In all areas of antitrust the researchers find decreasing enforcement in the United States and increasing enforcement in the EU. The Directorate-General for Competition is more likely to pursue “abuse of dominance” cases than is the U.S. authority, and financial penalties in cartel cases tripled as a share of EU GDP between 2000 and 2016.

The decline in U.S. market competitiveness has had meaningful consequences for U.S. consumers, the researchers point out. Broadband internet prices in the U.S., for example, are significantly higher than in the EU, where the telecom industry is less concentrated. 

They buttress their case for the comparative lack of political independence of U.S. regulatory bodies by noting the higher levels of both lobbying and campaign contributions in the U.S. than in the EU. Political campaign contributions are 50 times higher in the U.S. than in the EU.

Source:The NBER Digest, October 2018

It is often assumed that a capitalist economy is a competitive economy. But, it need not be. Is Capitalism synonymous with competition? In theory, it is. In practice, it is not. The guy with the most market capitalisation wins? Is that capitalism?

Sarah O’ Connor’s piece in FT on how big companies are pushing governments around confirms why market concentration rises. Governments are doing the bidding of companies and not that of real markets. Pro-business is not pro-market. Pro-business is anti-competition and ani-consumer. Even anti-society.

‘The Economist’ now suggests or describes how labour unions are regrouping using technology to re-establish themselves or how technology is allowing workers to regroup themselves. Technological developments might have led to the erosion in their power base. Funny that ‘The Economist’ does not include globalisation and the offshoring of jobs as one of the things that led to the erosion of the powers of labour unions. In any case, it is good for capitalism too that labour unions are coming back.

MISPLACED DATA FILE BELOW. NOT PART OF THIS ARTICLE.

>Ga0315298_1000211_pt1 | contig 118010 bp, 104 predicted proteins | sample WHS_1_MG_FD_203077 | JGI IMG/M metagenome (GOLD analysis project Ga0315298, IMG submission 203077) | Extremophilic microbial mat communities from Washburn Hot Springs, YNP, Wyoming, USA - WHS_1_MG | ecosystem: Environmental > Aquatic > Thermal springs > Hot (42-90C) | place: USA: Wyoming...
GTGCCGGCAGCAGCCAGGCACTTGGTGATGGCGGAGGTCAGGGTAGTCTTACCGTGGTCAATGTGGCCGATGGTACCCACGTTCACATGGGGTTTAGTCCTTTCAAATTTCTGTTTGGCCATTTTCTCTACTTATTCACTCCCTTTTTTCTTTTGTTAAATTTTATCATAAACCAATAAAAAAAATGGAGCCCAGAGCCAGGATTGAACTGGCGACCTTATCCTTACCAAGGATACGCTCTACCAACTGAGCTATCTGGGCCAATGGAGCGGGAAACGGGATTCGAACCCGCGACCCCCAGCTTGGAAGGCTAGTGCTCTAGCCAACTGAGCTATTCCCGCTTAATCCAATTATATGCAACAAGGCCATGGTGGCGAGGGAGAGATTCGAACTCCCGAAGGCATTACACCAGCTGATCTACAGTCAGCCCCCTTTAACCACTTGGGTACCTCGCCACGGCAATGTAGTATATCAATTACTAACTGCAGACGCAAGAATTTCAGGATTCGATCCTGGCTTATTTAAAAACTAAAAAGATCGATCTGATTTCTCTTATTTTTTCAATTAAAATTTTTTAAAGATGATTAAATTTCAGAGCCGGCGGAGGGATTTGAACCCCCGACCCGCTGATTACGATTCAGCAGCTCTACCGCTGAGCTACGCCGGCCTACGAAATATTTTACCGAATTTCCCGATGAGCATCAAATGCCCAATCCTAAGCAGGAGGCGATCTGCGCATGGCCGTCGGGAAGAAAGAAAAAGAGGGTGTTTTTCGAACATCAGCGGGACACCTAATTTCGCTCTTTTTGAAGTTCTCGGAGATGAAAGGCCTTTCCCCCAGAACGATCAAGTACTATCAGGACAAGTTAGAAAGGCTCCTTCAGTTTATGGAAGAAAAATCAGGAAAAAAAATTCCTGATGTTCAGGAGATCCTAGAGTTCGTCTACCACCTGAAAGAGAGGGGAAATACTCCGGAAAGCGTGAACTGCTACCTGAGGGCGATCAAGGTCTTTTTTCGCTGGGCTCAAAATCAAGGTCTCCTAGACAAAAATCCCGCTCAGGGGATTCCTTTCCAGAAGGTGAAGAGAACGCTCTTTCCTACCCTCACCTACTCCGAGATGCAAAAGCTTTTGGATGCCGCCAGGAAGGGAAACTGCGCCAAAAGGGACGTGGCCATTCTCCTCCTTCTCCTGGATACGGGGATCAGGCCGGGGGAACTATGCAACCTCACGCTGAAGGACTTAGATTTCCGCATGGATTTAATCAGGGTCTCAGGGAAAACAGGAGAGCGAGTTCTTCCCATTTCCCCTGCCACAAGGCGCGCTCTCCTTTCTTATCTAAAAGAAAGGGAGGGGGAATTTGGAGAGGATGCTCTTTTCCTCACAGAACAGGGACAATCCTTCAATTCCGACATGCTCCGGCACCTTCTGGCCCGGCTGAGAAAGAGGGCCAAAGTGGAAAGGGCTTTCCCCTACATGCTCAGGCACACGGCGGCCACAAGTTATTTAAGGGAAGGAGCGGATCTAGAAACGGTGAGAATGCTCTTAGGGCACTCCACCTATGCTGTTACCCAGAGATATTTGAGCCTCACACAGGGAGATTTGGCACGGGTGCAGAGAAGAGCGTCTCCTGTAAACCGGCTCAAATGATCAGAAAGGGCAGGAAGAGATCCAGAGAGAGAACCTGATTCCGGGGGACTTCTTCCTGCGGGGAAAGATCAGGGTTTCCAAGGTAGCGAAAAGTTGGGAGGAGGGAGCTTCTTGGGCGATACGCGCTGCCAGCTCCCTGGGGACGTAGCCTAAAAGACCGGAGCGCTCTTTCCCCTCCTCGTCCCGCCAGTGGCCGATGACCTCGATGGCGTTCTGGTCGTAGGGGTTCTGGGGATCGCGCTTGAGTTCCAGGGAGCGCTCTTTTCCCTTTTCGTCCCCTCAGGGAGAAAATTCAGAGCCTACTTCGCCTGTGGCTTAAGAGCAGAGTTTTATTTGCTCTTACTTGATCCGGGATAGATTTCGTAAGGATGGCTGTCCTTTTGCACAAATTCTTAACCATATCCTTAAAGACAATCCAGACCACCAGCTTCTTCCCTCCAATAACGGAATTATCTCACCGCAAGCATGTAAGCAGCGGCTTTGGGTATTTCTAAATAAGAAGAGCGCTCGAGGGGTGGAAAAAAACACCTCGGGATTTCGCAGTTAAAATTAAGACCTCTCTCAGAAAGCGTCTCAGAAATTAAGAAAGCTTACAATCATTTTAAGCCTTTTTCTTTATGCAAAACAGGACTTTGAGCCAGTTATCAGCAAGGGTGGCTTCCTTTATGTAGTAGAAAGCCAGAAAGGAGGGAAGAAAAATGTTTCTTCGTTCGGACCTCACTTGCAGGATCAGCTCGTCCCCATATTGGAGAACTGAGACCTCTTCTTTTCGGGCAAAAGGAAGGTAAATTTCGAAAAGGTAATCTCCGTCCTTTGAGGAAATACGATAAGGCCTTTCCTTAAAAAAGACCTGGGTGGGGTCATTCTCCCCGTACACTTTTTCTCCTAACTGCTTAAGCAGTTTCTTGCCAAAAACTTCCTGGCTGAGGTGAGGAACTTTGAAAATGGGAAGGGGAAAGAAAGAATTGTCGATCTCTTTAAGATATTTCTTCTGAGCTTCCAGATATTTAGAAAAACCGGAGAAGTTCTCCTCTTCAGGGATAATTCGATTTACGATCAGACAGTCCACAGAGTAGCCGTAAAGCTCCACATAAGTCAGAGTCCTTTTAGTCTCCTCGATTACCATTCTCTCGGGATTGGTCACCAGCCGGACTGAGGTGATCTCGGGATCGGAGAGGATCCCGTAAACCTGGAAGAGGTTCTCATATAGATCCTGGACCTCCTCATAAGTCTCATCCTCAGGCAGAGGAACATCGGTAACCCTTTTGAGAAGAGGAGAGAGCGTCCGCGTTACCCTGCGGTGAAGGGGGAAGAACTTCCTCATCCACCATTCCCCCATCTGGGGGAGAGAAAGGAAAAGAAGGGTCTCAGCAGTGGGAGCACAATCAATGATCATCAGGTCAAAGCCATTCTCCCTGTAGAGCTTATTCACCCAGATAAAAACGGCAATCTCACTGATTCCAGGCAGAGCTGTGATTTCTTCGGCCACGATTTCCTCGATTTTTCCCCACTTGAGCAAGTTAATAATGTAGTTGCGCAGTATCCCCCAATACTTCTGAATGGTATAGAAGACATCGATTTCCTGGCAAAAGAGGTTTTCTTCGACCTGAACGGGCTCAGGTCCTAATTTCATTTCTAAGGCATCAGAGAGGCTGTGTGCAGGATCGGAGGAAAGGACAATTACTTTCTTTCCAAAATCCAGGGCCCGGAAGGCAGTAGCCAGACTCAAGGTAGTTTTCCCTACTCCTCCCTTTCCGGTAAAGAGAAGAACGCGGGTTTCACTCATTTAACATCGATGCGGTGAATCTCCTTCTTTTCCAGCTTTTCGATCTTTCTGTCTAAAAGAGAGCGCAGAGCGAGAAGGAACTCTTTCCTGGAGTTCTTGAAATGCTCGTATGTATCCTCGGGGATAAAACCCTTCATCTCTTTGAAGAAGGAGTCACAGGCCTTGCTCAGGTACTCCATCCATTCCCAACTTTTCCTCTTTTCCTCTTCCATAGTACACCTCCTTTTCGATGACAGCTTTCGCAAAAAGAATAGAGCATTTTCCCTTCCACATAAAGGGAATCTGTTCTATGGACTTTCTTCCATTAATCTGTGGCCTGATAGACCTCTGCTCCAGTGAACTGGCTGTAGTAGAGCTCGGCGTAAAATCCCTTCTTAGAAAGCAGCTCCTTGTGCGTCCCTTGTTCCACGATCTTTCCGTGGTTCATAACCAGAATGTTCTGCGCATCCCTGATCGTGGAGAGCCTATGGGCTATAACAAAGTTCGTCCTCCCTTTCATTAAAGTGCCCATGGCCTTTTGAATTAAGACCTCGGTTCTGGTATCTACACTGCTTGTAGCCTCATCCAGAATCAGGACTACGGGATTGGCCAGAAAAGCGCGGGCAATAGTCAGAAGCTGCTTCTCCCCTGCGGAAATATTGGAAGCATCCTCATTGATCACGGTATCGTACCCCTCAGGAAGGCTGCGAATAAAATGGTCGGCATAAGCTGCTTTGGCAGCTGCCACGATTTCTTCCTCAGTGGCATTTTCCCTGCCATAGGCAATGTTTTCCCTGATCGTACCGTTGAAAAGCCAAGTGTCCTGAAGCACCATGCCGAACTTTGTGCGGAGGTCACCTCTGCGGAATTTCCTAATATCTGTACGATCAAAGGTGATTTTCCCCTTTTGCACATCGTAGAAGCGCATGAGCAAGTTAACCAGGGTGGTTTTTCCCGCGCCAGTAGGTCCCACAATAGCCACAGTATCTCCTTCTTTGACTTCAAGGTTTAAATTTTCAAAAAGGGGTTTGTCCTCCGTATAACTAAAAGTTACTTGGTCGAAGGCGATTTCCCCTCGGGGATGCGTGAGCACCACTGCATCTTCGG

May be, this is what is needed for the rising tide of market concentration in America to be reversed.

Amusing and priceless

This is the amusing stuff:

“Juncker vows to turn euro into reserve currency to rival US dollar”

He must pay close attention at least the topline results of the PEW Survey I had blogged on earlier.

A quick recap:

Underneath Mr. Macron’s pro-European rhetoric, the French people are only closely behind Italy in their distaste for the European project. Politicians do not command much trust. The public is confused and worried on immigration. Distrust of media is rather high as it is the case with financial institutions.

(2) This is priceless stuff:

“Aung San Suu Kyi defends verdict against Reuters journalists”

This underscores the ‘free lunch’ of being a ‘Liberal’ outside the government and how difficult it is to govern as a ‘Liberal’. Indeed, there is an inherent contradiction being in government and being Liberal.

Summer of discontent in China and Europe

Nikkei Asia Review had some excellent articles on Xi Jinping’s political troubles this summer. He is not executing the trade war well. All the media pundits who ‘egged him on’ cannot really help. The simple math that Trump relied on – I import more from you than you import from me and therefore, I can hurt you more with my tariffs – seems to have eluded many complicated economists and pundits. The summer chastisement of Xi by party elders therefore makes for interesting read. You can read them here, here and here.

This captures a lot of things:

The revised regulations stipulate the importance of “resolutely upholding the core status of General Secretary Xi in the Chinese Communist Party Central Committee and the entire Party.” This sentence holds significant meaning and marks a step forward for Xi. Earlier, the party had only talked about “resolutely upholding the Central Committee with Xi Jinping at the core.” The revised disciplinary regulations strengthen the wording regarding “core,” giving the impression that Xi, not the party’s collective leadership, is being highlighted. Now anyone who makes light of Xi faces punitive action. [Link]